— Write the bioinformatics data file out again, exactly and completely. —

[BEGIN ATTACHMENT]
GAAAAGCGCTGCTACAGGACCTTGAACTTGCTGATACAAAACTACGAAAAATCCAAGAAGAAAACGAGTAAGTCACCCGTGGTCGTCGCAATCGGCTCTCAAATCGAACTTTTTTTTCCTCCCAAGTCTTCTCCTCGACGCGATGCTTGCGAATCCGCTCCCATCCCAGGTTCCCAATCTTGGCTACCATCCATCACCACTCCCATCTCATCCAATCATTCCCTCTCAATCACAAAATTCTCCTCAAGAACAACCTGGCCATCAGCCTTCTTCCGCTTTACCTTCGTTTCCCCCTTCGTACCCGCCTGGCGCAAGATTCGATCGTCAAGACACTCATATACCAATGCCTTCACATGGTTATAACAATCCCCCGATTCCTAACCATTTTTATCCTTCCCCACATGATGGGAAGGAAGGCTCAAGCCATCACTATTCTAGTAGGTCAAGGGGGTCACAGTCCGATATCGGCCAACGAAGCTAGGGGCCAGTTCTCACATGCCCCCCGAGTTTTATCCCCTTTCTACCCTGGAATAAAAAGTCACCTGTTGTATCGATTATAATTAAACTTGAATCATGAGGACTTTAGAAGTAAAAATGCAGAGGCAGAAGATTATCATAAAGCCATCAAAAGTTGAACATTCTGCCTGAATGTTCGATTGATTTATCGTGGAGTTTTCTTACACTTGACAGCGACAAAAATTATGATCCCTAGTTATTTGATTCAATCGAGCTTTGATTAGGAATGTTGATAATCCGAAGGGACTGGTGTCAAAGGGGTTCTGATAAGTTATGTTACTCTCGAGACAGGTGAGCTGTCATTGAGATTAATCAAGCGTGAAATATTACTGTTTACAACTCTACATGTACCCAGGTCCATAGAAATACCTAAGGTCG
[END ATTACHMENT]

GAAAAGCGCTGCTACAGGACCTTGAACTTGCTGATACAAAACTACGAAAAATCCAAGAAGAAAACGAGTAAGTCACCCGTGGTCGTCGCAATCGGCTCTCAAATCGAACTTTTTTTTCCTCCCAAGTCTTCTCCTCGACGCGATGCTTGCGAATCCGCTCCCATCCCAGGTTCCCAATCTTGGCTACCATCCATCACCACTCCCATCTCATCCAATCATTCCCTCTCAATCACAAAATTCTCCTCAAGAACAACCTGGCCATCAGCCTTCTTCCGCTTTACCTTCGTTTCCCCCTTCGTACCCGCCTGGCGCAAGATTCGATCGTCAAGACACTCATATACCAATGCCTTCACATGGTTATAACAATCCCCCGATTCCTAACCATTTTTATCCTTCCCCACATGATGGGAAGGAAGGCTCAAGCCATCACTATTCTAGTAGGTCAAGGGGGTCACAGTCCGATATCGGCCAACGAAGCTAGGGGCCAGTTCTCACATGCCCCCCGAGTTTTATCCCCTTTCTACCCTGGAATAAAAAGTCACCTGTTGTATCGATTATAATTAAACTTGAATCATGAGGACTTTAGAAGTAAAAATGCAGAGGCAGAAGATTATCATAAAGCCATCAAAAGTTGAACATTCTGCCTGAATGTTCGATTGATTTATCGTGGAGTTTTCTTACACTTGACAGCGACAAAAATTATGATCCCTAGTTATTTGATTCAATCGAGCTTTGATTAGGAATGTTGATAATCCGAAGGGACTGGTGTCAAAGGGGTTCTGATAAGTTATGTTACTCTCGAGACAGGTGAGCTGTCATTGAGATTAATCAAGCGTGAAATATTACTGTTTACAACTCTACATGTACCCAGGTCCATAGAAATACCTAAGGTCG